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Researchers Study Which Breast Cancer Patients are Most Likely to Benefit from Tamoxifen (dateline June 28, 2003)

While the drug tamoxifen can be very effective at helping to treat breast cancer, researchers know that tamoxifen does not work well in all patients. Previous research has shown that women with certain types of breast cancer, specifically those that are not estrogen sensitive, do not typically benefit from tamoxifen. Now, researchers have uncovered more information about tamoxifen. In a recently published study, Baylor College researchers report that certain proteins seem to "deactivate" the positive effect of tamoxifen in some women whose cancers are estrogen sensitive. The research may lead to more effective treatments that target these proteins.

Tamoxifen is a drug taken orally in pill form. For over twenty years, physicians have prescribed tamoxifen to help treat patients with advanced breast cancer. More recently, tamoxifen has been used as to treat early stage breast cancer after surgery. Tamoxifen has been shown to help prevent the original breast cancer from returning after breast surgery while also hindering the development of new cancers in the opposite breast.

Approximately 80% of women who are diagnosed with breast cancer have estrogen-receptor positive breast cancers (also called estrogen sensitive cancers). That is, their breast cancer cells contain estrogen receptors. Tamoxifen fights estrogen sensitive cancers particularly well because the drug binds to the estrogen receptors, preventing estrogen from reaching the cancer cells. Because these cancer cells depend on estrogen for survival, a lack of estrogen starves them. While tamoxifen works well in estrogen-receptor positive breast cancers, it is typically less beneficial in women with estrogen-receptor negative breast cancers (i.e., cancers that do not contain estrogen receptors). Researchers have been focused on trying to discover why this is the case. For the meantime, women with estrogen-receptor negative breast cancer do not typically receive tamoxifen.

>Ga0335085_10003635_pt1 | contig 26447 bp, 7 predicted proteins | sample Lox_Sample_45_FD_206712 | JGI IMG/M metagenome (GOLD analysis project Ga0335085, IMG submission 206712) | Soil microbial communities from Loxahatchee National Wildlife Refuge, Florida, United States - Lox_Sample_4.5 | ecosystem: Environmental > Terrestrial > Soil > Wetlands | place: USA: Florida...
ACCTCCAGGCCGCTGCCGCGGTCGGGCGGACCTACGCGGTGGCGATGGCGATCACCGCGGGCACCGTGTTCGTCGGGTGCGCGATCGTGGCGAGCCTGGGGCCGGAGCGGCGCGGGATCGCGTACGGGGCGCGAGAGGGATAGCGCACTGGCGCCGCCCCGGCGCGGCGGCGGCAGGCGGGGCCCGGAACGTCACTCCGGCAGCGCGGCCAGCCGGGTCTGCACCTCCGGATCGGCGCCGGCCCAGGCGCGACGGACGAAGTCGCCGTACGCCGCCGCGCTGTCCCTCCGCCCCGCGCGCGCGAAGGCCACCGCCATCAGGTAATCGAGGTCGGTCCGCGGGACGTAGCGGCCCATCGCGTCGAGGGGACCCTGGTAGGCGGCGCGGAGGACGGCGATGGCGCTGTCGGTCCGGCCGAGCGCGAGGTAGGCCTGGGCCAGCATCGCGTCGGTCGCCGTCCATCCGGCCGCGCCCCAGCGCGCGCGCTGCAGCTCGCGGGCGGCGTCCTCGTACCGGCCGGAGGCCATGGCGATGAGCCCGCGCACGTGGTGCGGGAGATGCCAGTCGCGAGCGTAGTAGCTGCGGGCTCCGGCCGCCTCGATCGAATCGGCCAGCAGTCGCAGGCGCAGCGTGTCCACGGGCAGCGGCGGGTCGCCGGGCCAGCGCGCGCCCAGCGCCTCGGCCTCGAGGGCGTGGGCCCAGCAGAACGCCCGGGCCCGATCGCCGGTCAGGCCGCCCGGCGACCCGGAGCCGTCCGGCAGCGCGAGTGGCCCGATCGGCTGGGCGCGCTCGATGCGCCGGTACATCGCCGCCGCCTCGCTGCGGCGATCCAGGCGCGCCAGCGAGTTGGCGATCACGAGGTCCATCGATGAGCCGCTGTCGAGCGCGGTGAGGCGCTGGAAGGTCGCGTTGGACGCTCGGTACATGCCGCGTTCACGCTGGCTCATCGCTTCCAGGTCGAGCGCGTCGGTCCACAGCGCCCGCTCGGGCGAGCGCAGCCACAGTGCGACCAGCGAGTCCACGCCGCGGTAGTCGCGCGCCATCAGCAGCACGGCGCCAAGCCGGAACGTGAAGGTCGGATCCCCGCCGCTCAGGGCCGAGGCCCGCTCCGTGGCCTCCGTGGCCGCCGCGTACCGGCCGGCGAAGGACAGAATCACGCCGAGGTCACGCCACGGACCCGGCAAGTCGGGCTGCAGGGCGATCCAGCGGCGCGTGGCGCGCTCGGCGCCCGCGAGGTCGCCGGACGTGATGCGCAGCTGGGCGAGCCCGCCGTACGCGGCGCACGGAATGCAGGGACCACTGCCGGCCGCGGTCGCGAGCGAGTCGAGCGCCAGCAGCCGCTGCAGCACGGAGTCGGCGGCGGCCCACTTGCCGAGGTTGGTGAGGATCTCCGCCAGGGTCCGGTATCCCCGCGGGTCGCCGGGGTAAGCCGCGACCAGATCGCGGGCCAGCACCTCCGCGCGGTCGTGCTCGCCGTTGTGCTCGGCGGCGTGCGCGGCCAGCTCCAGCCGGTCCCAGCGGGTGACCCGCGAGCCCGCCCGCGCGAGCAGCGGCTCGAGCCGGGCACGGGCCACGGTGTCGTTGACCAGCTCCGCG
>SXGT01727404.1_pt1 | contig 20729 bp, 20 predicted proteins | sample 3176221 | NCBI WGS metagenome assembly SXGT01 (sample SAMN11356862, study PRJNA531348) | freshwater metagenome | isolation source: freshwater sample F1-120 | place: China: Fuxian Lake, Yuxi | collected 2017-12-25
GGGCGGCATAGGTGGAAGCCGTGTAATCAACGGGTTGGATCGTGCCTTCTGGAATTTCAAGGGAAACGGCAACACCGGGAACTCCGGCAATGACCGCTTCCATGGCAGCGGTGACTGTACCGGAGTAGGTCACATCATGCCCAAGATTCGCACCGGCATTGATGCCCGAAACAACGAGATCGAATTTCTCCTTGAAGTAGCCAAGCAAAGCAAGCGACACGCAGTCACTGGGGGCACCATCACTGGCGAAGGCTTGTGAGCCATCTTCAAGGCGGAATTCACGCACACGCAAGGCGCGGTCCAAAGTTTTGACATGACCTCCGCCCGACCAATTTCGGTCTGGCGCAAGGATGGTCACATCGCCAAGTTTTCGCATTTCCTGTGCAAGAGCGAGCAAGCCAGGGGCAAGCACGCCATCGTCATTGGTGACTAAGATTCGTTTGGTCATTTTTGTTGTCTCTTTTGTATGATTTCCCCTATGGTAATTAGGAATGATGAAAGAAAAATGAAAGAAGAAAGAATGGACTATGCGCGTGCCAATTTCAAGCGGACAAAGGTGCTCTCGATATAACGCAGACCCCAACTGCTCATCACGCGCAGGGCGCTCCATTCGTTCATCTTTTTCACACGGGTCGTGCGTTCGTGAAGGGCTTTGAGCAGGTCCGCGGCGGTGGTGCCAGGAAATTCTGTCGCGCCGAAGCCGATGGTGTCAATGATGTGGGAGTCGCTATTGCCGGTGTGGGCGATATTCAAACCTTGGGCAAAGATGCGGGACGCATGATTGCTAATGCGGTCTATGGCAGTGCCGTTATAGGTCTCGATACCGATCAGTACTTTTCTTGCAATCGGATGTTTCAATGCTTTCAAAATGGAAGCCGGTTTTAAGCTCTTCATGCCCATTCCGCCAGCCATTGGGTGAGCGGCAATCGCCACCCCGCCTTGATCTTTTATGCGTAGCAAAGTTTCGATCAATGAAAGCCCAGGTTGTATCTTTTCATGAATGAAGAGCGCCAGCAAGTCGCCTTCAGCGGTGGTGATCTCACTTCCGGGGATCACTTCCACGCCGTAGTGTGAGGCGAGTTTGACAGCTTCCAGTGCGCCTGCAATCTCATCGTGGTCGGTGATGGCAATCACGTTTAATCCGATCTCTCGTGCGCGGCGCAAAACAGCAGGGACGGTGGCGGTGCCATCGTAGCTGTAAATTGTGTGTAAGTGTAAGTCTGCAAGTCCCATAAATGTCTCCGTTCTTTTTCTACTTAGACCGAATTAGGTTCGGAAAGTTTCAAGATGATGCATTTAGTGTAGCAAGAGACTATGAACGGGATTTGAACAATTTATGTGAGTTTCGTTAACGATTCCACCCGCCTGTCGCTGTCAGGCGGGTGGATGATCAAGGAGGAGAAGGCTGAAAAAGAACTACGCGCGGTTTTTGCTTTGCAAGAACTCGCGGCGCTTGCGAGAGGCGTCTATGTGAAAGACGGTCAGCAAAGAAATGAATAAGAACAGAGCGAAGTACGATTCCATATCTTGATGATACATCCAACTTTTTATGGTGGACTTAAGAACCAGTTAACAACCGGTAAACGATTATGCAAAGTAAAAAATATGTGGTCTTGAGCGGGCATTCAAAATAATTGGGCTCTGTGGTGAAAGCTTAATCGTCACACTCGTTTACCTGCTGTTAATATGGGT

Yet tamoxifen does not work well in all women with estrogen-receptor positive breast cancers either. To determine whether certain levels of proteins present within breast cancer cells can affect the performance of tamoxifen, Dr. C. Kent Osborne and colleagues from Baylor College of Medicine studied breast cancer tumors of 316 women who all had been diagnosed with estrogen-receptor positive breast cancers. In particular, they searched for two proteins, HER2 and AIB1 (also called SRC-3).

Researchers have previously found that women whose breast cancers contain an overabundance of HER2 proteins tend to have aggressive diseases. This research has led to the development of a promising drug, Herceptin, to help treat cancers that contain too many HER2 proteins. Some research has shown that cancers with high levels of HER2 may be resistant to tamoxifen, but data are mixed.

When Dr. Osborne and colleagues analyzed the breast cancer tumors in their study, they found that those cancers with high levels of both HER2 and the AIB1 proteins tended to respond poorly to treatment with tamoxifen, suggesting that the proteins interfere with the drug’s activity. In fact, women who had high AIB1 levels and did not receive tamoxifen fared better (survived for longer periods of time and remained cancer free for longer intervals) than those women with high AIB1 levels who took tamoxifen.

The research suggests that determining AIB1 levels in breast cancer patients is important in predicting which patients will respond well to tamoxifen and which patients need not take the drug. Furthermore, medicines that specifically target the AIB1 protein could be an important advance in breast cancer treatment, similar to the drug Herceptin that targets the HER2 protein. Future studies of the AIB1 and HER2 proteins will help researchers better understand their roles and how they might figure into the development of new treatments.

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